‘In the UK, we consume on average 8 kilos of chocolate per year’
Where Dutch entrepreneurs experience all kinds of problems when they set up shop abroad, Ben never did. Nor did he run into misunderstandings, cultural or otherwise, with his employers in the Netherlands. “Those guys knew what they wanted. And don’t forget that we are only 45 minutes away from each other and the time difference is only one hour.”
Ben is convinced that it would have been much more difficult for a Dutchman to navigate his way into the British market. “You have to know the regulations, the structure, find people and partners to work with.” In short, everything that NLinBusiness and the NL Business Hub in London, the Netherlands British Chamber of Commerce (NBCC) offers support with to Dutch entrepreneurs trying to start a business abroad.
In fact, Tony's Chocolonely is a member of the NBCC too. "The NBCC helped Tony's with valuable input for our launch plan: contacts of UK retailers, information on the chocolate market, market trends and requirements and possible scenarios of Brexit."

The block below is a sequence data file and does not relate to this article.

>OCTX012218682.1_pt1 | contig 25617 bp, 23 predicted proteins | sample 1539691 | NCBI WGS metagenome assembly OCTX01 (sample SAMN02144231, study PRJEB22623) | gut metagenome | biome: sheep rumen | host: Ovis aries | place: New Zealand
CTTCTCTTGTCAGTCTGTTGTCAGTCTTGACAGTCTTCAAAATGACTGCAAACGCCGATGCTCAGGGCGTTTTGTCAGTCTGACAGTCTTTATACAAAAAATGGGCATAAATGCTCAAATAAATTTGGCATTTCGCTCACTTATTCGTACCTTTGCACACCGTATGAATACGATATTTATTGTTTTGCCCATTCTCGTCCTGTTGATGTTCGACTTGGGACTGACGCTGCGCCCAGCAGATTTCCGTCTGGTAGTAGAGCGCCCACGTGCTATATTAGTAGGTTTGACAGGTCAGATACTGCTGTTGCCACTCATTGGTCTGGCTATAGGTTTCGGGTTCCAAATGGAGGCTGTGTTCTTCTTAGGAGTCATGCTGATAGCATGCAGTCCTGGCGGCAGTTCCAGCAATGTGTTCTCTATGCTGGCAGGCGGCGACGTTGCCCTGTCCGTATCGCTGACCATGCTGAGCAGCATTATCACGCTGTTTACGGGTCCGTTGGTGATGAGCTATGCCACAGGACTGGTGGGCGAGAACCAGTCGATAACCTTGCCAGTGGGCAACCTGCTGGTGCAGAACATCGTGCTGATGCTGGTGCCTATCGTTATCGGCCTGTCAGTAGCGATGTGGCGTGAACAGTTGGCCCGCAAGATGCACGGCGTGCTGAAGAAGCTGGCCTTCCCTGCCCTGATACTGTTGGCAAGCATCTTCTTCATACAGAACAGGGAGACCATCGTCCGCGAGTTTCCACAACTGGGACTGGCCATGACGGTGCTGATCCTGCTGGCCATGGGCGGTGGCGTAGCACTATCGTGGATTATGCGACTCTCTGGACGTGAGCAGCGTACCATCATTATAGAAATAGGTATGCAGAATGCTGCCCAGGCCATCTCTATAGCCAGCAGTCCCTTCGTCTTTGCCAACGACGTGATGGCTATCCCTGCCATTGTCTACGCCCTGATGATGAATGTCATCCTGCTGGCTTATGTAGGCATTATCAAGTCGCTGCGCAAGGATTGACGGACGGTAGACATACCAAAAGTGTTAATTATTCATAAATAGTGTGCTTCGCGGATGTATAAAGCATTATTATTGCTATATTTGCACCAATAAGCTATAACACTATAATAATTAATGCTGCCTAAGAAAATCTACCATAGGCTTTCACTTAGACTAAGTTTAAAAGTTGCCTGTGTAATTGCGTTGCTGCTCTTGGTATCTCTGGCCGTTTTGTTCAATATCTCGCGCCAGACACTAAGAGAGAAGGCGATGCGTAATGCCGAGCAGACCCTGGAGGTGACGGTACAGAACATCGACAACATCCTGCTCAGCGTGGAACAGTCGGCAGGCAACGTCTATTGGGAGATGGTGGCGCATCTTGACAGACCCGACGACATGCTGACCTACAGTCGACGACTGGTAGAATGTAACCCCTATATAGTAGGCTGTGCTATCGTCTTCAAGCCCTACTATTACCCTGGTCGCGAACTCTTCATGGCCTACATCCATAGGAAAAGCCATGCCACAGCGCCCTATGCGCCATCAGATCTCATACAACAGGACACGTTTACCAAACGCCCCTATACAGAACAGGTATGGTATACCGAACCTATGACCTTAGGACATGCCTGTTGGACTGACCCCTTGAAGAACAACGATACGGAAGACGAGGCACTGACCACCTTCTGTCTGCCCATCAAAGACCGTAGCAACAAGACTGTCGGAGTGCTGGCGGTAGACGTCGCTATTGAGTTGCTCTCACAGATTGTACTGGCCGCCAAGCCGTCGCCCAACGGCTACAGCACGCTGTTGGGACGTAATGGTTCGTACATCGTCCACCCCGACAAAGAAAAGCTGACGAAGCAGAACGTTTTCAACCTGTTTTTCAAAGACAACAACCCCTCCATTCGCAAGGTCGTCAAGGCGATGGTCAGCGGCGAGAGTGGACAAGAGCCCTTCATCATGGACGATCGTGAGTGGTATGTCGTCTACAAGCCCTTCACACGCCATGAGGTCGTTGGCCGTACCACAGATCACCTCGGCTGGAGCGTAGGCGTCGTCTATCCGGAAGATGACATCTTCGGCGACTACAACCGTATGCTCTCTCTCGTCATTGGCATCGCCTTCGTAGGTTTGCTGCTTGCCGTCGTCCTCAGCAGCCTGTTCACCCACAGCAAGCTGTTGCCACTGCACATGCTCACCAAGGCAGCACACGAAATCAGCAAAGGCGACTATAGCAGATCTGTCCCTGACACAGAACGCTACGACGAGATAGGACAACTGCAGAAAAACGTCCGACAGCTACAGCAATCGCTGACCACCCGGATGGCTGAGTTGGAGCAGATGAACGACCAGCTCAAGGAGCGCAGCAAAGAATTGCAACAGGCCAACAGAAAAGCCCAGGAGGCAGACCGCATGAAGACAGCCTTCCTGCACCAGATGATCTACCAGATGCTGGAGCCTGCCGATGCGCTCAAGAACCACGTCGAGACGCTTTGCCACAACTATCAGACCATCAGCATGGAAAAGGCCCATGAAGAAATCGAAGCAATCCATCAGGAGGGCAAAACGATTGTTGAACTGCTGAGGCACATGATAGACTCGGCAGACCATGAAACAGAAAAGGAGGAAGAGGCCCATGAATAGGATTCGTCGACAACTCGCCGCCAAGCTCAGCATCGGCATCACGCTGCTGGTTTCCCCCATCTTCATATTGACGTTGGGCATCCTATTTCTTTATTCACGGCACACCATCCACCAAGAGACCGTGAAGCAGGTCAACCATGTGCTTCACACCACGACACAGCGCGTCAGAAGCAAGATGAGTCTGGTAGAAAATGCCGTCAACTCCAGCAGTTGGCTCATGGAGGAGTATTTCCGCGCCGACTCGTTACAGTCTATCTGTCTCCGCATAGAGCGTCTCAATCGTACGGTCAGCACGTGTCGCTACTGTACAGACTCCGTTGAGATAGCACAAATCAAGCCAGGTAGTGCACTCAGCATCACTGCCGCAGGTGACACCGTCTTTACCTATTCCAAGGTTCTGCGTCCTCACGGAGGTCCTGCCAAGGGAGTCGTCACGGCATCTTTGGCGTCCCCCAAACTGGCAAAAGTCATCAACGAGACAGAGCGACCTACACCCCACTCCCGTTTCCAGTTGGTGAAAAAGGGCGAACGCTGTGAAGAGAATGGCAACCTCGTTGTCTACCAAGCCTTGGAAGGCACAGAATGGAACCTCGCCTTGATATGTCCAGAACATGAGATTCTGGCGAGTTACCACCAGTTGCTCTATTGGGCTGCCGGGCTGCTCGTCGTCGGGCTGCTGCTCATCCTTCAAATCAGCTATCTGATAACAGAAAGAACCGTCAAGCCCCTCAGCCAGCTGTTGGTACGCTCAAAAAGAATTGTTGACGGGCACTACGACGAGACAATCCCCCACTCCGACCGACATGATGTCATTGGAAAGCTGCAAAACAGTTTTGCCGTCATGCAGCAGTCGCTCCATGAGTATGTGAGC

Armed with his experience in British retail, Greensmith helped set up the local company, recruited his team and secured the distribution network and strategy in the UK. The entire operation was self-financed. “We had no involvement with external investors of banks." In fact, the only possible hurdle was Brexit, which seemed imminent at the moment when Tony’s opened shop in Britain. The fact that it would be postponed and postponed again, and again, gave the company a good practice-run for 2021, when the split will finally happen. I
“We buy our cocoa in West-Africa, which is the main market for cocoa. It is then shipped to Belgium where the chocolate is produced. We import it from the Netherlands. We do not have local production here in the UK”, said Greensmith.